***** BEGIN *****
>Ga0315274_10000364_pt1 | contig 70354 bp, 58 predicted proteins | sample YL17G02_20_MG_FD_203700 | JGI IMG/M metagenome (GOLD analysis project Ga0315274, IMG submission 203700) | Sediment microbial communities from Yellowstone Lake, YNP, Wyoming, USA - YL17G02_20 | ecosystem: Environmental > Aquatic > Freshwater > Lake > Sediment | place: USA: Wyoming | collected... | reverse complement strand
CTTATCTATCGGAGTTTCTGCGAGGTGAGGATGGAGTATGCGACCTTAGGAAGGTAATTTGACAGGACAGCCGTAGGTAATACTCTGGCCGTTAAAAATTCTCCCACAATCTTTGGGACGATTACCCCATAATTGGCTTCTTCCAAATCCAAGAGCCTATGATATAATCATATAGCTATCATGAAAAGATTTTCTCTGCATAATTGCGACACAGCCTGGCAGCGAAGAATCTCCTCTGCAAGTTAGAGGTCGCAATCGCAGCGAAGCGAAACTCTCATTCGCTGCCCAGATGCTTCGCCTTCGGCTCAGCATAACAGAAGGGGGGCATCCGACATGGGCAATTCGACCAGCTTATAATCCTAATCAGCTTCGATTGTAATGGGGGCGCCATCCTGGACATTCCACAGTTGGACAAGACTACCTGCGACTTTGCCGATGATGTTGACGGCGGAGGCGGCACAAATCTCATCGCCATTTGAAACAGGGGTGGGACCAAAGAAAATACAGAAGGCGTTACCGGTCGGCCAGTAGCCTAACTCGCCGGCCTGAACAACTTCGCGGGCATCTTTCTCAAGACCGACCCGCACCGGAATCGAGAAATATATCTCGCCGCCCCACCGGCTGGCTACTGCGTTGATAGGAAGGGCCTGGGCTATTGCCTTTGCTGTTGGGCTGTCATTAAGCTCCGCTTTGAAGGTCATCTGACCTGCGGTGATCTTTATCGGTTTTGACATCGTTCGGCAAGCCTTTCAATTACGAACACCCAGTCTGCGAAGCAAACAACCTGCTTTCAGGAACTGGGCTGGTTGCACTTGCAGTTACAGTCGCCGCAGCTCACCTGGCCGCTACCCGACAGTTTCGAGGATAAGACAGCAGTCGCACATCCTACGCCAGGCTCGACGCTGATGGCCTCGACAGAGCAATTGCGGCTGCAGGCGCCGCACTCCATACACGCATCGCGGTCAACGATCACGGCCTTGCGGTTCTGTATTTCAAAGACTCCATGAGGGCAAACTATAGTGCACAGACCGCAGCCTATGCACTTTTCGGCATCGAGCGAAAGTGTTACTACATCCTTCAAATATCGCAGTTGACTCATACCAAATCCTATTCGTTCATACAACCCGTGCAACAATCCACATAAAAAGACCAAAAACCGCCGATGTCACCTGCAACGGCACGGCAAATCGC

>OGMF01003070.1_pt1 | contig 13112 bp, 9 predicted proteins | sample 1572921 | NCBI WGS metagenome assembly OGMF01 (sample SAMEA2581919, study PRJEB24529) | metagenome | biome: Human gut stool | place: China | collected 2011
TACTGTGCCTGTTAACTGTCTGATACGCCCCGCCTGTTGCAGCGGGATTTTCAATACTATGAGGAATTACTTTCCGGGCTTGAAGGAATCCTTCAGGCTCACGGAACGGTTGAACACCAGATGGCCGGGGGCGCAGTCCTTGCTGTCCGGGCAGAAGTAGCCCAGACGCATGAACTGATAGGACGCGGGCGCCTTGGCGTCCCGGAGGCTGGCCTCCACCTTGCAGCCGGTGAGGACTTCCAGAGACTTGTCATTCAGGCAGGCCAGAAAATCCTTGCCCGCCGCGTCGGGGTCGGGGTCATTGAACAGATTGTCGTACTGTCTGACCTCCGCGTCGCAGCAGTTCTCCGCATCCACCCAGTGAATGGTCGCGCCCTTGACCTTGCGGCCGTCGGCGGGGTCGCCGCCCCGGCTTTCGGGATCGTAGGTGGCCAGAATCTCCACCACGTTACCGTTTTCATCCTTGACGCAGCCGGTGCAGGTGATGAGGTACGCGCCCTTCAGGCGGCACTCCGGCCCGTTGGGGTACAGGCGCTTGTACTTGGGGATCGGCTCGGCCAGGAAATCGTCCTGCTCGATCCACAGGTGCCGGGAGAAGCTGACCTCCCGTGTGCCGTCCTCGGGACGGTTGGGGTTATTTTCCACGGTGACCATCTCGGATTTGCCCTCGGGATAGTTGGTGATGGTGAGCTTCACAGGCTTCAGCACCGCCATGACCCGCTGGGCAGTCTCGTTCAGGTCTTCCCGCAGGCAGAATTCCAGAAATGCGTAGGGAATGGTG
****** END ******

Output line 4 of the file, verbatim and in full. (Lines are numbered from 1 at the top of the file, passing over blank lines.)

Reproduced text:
TACTGTGCCTGTTAACTGTCTGATACGCCCCGCCTGTTGCAGCGGGATTTTCAATACTATGAGGAATTACTTTCCGGGCTTGAAGGAATCCTTCAGGCTCACGGAACGGTTGAACACCAGATGGCCGGGGGCGCAGTCCTTGCTGTCCGGGCAGAAGTAGCCCAGACGCATGAACTGATAGGACGCGGGCGCCTTGGCGTCCCGGAGGCTGGCCTCCACCTTGCAGCCGGTGAGGACTTCCAGAGACTTGTCATTCAGGCAGGCCAGAAAATCCTTGCCCGCCGCGTCGGGGTCGGGGTCATTGAACAGATTGTCGTACTGTCTGACCTCCGCGTCGCAGCAGTTCTCCGCATCCACCCAGTGAATGGTCGCGCCCTTGACCTTGCGGCCGTCGGCGGGGTCGCCGCCCCGGCTTTCGGGATCGTAGGTGGCCAGAATCTCCACCACGTTACCGTTTTCATCCTTGACGCAGCCGGTGCAGGTGATGAGGTACGCGCCCTTCAGGCGGCACTCCGGCCCGTTGGGGTACAGGCGCTTGTACTTGGGGATCGGCTCGGCCAGGAAATCGTCCTGCTCGATCCACAGGTGCCGGGAGAAGCTGACCTCCCGTGTGCCGTCCTCGGGACGGTTGGGGTTATTTTCCACGGTGACCATCTCGGATTTGCCCTCGGGATAGTTGGTGATGGTGAGCTTCACAGGCTTCAGCACCGCCATGACCCGCTGGGCAGTCTCGTTCAGGTCTTCCCGCAGGCAGAATTCCAGAAATGCGTAGGGAATGGTG